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I am building a system with a User model (authenticated using AuthLogic) and three user types in three models: one of these models is Employer. Each of these three models has_many :users, :as => :authenticable.

I start by having a new visitor to the site create their own 'User' record with username, password, which user type they are, etc.

Upon creation, the user is sent to the 'new' action for one of the three models. So, if they tell us they are an employer, we redirect_to :controller => "employers, :action => "new".

Question: When the employer has submitted, I want to set the current_user.user_type_id equal to the employer ID. This should be simple... but it's not working.

# Employers Controller / new
def new
  @employer = Employer.new
  1.times {@employer.addresses.build}
  render :layout => 'forms'
end

# Employers Controller / create
def create
  @employer = Employer.new(params[:employer])
  if @employer.save
    if current_user.blank?
      redirect_to :controller => "users", :action => "new"
    else
      current_user.user_type_id = @employer.id
      current_user.user_type = "Employer"
      redirect_to :action => "home", :id => current_user.user_type_id
    end
  else
    render :action => "new"
  end
end

------UPDATE------

Hi guys. In response:

I am using this table structure because each of my three user type models have lots of different fields and each has different relationships to the other models, which is why I've avoided STI.

By 1.times (@employer.addresses.build) I'm connecting the employer model to the address polymorphic table in one form, so I'm asking the controller to build a new address to go along with the new employer.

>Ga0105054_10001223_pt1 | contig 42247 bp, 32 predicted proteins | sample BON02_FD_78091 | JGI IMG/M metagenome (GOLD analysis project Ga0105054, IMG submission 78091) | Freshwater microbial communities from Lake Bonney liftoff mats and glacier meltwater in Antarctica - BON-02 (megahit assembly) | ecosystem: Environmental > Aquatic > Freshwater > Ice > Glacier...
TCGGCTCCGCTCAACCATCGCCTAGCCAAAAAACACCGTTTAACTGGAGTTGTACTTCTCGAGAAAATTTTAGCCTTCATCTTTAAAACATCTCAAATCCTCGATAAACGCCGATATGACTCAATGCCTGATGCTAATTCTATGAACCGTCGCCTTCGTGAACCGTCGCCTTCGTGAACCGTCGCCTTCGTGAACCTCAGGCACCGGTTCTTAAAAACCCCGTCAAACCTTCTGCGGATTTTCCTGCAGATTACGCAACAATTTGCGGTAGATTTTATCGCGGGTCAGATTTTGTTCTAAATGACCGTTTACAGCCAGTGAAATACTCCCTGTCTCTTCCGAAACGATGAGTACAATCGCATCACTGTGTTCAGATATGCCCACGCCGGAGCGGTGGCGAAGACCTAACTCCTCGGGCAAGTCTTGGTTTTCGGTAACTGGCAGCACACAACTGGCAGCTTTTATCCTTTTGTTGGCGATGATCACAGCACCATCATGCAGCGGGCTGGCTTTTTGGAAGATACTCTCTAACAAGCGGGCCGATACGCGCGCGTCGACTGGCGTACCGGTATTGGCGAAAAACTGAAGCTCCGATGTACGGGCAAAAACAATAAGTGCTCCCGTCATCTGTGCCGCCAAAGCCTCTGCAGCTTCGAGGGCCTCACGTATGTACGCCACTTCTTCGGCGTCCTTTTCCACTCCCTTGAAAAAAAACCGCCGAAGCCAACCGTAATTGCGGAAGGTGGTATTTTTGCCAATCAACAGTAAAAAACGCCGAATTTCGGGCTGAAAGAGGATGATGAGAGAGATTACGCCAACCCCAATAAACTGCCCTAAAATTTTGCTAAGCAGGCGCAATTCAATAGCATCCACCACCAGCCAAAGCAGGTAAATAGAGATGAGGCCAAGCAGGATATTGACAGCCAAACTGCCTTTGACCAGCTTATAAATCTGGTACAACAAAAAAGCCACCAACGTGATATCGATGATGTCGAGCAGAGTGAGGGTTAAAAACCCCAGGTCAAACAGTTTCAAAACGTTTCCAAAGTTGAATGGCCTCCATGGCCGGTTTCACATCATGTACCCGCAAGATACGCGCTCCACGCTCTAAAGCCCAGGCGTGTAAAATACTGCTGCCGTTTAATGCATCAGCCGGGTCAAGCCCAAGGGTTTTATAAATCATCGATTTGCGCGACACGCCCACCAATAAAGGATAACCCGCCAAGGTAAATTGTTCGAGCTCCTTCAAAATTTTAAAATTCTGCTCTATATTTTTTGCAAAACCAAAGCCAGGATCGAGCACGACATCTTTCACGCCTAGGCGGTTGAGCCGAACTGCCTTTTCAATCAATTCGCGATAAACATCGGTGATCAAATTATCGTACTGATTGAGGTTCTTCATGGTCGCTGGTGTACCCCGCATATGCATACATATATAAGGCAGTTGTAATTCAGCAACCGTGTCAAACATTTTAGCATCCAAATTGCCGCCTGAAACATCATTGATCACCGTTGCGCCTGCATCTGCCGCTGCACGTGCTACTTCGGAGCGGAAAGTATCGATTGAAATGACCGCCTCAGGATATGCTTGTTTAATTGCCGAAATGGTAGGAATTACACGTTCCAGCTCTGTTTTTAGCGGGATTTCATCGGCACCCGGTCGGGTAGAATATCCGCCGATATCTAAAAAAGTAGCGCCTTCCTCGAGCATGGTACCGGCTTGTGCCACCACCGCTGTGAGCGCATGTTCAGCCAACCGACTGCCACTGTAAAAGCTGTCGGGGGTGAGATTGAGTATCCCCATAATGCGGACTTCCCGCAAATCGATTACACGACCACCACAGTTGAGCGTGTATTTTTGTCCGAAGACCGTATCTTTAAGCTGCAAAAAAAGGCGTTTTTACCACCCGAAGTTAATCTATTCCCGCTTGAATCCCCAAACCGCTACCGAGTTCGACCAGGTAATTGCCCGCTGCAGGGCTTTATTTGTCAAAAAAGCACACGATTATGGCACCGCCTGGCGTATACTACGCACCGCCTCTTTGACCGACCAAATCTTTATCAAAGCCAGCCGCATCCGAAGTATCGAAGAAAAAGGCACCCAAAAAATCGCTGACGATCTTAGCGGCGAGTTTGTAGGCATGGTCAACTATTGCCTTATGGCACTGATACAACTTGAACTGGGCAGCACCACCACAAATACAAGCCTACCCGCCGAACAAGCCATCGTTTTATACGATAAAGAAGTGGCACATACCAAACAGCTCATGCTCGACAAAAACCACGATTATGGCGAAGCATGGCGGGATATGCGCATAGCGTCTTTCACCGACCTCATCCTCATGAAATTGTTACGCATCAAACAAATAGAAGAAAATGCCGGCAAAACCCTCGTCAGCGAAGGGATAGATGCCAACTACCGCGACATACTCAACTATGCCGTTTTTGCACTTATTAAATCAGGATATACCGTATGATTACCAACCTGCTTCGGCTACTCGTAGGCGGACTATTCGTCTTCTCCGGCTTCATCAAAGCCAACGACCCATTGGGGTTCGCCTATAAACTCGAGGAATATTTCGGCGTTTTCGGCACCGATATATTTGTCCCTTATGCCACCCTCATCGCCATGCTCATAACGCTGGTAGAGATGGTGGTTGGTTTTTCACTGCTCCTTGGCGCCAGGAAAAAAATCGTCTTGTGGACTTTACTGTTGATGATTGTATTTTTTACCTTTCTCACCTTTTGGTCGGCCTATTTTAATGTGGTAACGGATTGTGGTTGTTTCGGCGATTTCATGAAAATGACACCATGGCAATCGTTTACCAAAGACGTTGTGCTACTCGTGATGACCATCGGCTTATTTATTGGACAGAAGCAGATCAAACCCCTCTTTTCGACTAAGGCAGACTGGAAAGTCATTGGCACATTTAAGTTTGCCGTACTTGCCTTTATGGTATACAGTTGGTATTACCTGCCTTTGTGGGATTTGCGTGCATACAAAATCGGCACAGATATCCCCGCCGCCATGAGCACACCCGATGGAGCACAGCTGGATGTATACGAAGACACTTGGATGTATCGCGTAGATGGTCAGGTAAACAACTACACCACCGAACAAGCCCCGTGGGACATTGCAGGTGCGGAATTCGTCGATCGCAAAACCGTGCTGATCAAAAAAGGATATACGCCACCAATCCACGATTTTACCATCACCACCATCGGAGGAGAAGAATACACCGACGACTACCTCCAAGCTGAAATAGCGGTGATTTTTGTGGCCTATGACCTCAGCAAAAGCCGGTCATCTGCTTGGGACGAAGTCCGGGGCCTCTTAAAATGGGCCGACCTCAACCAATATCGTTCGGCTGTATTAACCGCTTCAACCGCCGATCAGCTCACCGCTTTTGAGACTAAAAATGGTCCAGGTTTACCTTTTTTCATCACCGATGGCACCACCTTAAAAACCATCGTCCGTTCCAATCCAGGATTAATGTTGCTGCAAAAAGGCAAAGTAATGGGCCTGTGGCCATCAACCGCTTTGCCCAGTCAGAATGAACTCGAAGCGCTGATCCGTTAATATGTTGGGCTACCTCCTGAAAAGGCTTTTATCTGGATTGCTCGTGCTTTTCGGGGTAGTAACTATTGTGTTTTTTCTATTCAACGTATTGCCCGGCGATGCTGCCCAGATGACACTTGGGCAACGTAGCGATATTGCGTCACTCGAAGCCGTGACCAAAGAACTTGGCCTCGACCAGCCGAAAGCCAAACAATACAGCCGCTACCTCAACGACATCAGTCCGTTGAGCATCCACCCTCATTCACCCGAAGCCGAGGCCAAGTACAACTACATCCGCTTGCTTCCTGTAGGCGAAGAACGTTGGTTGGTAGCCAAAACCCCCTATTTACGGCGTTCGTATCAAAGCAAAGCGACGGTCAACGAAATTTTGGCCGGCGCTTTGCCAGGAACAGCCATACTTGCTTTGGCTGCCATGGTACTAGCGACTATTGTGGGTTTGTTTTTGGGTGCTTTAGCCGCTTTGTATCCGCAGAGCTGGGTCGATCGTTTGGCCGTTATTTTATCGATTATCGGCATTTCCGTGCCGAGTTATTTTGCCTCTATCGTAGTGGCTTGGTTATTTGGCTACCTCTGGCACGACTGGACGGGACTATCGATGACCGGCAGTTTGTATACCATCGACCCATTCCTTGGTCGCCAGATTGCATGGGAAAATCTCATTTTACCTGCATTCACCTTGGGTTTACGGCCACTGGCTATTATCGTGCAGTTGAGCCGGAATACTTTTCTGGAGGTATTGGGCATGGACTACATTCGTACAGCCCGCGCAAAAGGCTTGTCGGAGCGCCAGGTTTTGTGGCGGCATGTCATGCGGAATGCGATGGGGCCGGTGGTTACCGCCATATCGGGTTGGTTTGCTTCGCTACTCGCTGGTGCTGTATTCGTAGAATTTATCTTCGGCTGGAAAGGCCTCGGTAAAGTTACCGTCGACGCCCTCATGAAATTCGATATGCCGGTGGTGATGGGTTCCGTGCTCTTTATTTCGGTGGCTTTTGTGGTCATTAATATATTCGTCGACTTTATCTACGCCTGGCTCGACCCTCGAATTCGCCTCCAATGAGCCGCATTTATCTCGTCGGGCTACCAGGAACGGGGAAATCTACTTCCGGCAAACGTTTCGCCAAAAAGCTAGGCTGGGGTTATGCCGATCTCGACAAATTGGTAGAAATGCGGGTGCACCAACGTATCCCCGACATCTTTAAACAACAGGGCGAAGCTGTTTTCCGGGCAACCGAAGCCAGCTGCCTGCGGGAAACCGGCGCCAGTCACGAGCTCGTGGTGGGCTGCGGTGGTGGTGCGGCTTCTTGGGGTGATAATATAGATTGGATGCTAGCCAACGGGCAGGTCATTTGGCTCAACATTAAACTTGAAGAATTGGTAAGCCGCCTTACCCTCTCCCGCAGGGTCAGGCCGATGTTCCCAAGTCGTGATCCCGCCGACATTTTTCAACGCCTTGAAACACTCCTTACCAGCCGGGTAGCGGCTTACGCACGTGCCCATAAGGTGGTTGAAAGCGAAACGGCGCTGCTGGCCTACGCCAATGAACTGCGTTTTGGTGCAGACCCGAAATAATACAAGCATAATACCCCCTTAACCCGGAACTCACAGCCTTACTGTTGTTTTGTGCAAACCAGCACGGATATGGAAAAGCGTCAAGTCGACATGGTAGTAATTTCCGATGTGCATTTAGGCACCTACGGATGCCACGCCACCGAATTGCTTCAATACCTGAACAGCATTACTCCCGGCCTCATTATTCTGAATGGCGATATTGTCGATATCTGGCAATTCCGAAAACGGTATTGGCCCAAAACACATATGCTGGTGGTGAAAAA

Averell: you mentioned encapsulating... something in the model using a 'setter' method. I have no idea what you mean by this - could you please explain how this works (or direct me to an example elsewhere)? With tsdbrown's answer I have managed to create the behavior I want... if there's a more elegant way to accomplish the same thing I'd love to learn how.

Thanks very much.

Thanks to tsdbrown for answering the current_user.save problem!

share|improve this question
    
About the first part - I was just curious about the "1.times" bit. It basically says "do the thing inside the block once". Which is what will happen if you just write the statement normally, without anything around it. – averell Jun 10 '10 at 15:02
    
Seems that polymorphic associations are the way to go for you. See my modified answer below, and the link to the other question with an example. – averell Jun 10 '10 at 15:30
up vote 1 down vote accepted

As has been said, your immediate problem is that you don't save the record. That said, your model looks a bit awkward, linking to different tables depending on a type field.

My spontaneous ideas would be to consider

  • Having "User" as an STI model
  • Having the "UserType" as an STI model
  • Having an explicit relation (that is, using a separate field in the user model) between it and each of the user types

If you really want to stick with your approach , it should at least be encapsulated into the model, so you pass in the user type (e.g. employee) object and all the fields are set automatically in the setter method. you should use Rails' polymorphic associations.

Also, I am not quite sure what you want to accomplish here:

1.times {@employer.addresses.build}

Edited - Polymorphic associations

Rails actually provides the feature you want out of the box. Check the documentation for the features here.. Before we post any more examples, you may have a look at this question which looks much like what you want to do.

share|improve this answer

You are setting it on the current_user object then redirecting. On a redirect I presume your app will reload the current_user in which case it will be gone as you didn't save it. (call current_user.save before redirecting if you want to save it) You are the passing the employer.id/current_user.user_type_id into the home action so it should be there for you to pick up on with params[:id]

Does that help? If not maybe I'm not understanding your question.

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